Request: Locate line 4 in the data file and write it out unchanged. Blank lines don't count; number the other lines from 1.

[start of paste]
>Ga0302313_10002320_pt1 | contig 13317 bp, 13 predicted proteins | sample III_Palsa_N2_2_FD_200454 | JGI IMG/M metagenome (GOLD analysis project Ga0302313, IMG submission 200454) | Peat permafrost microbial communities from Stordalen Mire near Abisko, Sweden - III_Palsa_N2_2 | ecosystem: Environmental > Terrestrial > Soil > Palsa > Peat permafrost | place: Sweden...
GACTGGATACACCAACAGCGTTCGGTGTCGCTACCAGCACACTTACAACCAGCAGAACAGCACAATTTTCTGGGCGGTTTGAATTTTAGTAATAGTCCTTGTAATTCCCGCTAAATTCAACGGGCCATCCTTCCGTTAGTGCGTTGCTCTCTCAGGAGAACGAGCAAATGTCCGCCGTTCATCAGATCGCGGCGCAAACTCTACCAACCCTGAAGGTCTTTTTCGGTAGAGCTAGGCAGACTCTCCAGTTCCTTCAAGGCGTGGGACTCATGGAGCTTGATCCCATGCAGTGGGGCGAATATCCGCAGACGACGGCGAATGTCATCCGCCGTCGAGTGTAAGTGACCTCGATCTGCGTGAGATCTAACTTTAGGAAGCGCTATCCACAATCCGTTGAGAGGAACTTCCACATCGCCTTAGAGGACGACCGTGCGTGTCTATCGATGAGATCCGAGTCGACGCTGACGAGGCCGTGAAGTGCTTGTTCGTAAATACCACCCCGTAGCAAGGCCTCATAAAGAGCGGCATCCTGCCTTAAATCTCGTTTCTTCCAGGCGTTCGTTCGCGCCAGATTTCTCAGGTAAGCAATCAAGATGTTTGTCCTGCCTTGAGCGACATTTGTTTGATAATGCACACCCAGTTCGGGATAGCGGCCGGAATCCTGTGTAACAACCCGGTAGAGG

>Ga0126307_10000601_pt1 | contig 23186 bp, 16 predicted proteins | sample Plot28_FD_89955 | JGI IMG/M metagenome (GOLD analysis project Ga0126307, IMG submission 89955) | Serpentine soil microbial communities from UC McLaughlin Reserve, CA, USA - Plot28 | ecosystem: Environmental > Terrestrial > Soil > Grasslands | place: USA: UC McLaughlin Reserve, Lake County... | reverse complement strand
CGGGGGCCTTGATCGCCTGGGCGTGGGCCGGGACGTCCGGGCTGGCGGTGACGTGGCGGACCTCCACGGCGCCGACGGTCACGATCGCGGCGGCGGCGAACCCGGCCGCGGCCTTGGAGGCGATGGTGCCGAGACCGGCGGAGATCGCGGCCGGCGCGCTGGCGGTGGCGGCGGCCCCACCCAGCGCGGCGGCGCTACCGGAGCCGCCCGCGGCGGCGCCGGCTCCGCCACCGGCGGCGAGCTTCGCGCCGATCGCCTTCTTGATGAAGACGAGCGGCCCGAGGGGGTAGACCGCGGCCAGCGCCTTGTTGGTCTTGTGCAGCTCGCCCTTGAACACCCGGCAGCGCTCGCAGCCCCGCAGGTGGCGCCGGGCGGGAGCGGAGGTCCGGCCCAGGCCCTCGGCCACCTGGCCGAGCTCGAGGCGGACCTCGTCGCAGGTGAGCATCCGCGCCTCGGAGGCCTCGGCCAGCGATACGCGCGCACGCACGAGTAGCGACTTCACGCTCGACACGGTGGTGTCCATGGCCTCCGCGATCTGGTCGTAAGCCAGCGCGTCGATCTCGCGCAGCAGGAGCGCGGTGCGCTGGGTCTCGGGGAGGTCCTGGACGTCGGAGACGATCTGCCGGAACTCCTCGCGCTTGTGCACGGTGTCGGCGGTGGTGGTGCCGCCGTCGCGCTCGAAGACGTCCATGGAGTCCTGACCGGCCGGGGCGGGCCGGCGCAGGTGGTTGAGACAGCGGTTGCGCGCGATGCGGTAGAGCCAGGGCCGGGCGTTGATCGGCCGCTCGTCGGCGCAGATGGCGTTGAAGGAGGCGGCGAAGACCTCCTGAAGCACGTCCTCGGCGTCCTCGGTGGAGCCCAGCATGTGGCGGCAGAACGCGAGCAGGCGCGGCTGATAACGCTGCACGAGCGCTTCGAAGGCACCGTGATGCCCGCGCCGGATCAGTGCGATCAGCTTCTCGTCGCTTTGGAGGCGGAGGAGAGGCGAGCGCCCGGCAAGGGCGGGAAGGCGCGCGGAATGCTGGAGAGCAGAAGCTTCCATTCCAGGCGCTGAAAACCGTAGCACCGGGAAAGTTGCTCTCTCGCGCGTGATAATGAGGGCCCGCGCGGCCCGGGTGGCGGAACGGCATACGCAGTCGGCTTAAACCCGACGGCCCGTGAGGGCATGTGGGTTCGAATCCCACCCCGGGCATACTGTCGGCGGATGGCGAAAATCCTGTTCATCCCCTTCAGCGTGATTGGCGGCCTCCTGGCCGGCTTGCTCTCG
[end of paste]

CGGGGGCCTTGATCGCCTGGGCGTGGGCCGGGACGTCCGGGCTGGCGGTGACGTGGCGGACCTCCACGGCGCCGACGGTCACGATCGCGGCGGCGGCGAACCCGGCCGCGGCCTTGGAGGCGATGGTGCCGAGACCGGCGGAGATCGCGGCCGGCGCGCTGGCGGTGGCGGCGGCCCCACCCAGCGCGGCGGCGCTACCGGAGCCGCCCGCGGCGGCGCCGGCTCCGCCACCGGCGGCGAGCTTCGCGCCGATCGCCTTCTTGATGAAGACGAGCGGCCCGAGGGGGTAGACCGCGGCCAGCGCCTTGTTGGTCTTGTGCAGCTCGCCCTTGAACACCCGGCAGCGCTCGCAGCCCCGCAGGTGGCGCCGGGCGGGAGCGGAGGTCCGGCCCAGGCCCTCGGCCACCTGGCCGAGCTCGAGGCGGACCTCGTCGCAGGTGAGCATCCGCGCCTCGGAGGCCTCGGCCAGCGATACGCGCGCACGCACGAGTAGCGACTTCACGCTCGACACGGTGGTGTCCATGGCCTCCGCGATCTGGTCGTAAGCCAGCGCGTCGATCTCGCGCAGCAGGAGCGCGGTGCGCTGGGTCTCGGGGAGGTCCTGGACGTCGGAGACGATCTGCCGGAACTCCTCGCGCTTGTGCACGGTGTCGGCGGTGGTGGTGCCGCCGTCGCGCTCGAAGACGTCCATGGAGTCCTGACCGGCCGGGGCGGGCCGGCGCAGGTGGTTGAGACAGCGGTTGCGCGCGATGCGGTAGAGCCAGGGCCGGGCGTTGATCGGCCGCTCGTCGGCGCAGATGGCGTTGAAGGAGGCGGCGAAGACCTCCTGAAGCACGTCCTCGGCGTCCTCGGTGGAGCCCAGCATGTGGCGGCAGAACGCGAGCAGGCGCGGCTGATAACGCTGCACGAGCGCTTCGAAGGCACCGTGATGCCCGCGCCGGATCAGTGCGATCAGCTTCTCGTCGCTTTGGAGGCGGAGGAGAGGCGAGCGCCCGGCAAGGGCGGGAAGGCGCGCGGAATGCTGGAGAGCAGAAGCTTCCATTCCAGGCGCTGAAAACCGTAGCACCGGGAAAGTTGCTCTCTCGCGCGTGATAATGAGGGCCCGCGCGGCCCGGGTGGCGGAACGGCATACGCAGTCGGCTTAAACCCGACGGCCCGTGAGGGCATGTGGGTTCGAATCCCACCCCGGGCATACTGTCGGCGGATGGCGAAAATCCTGTTCATCCCCTTCAGCGTGATTGGCGGCCTCCTGGCCGGCTTGCTCTCG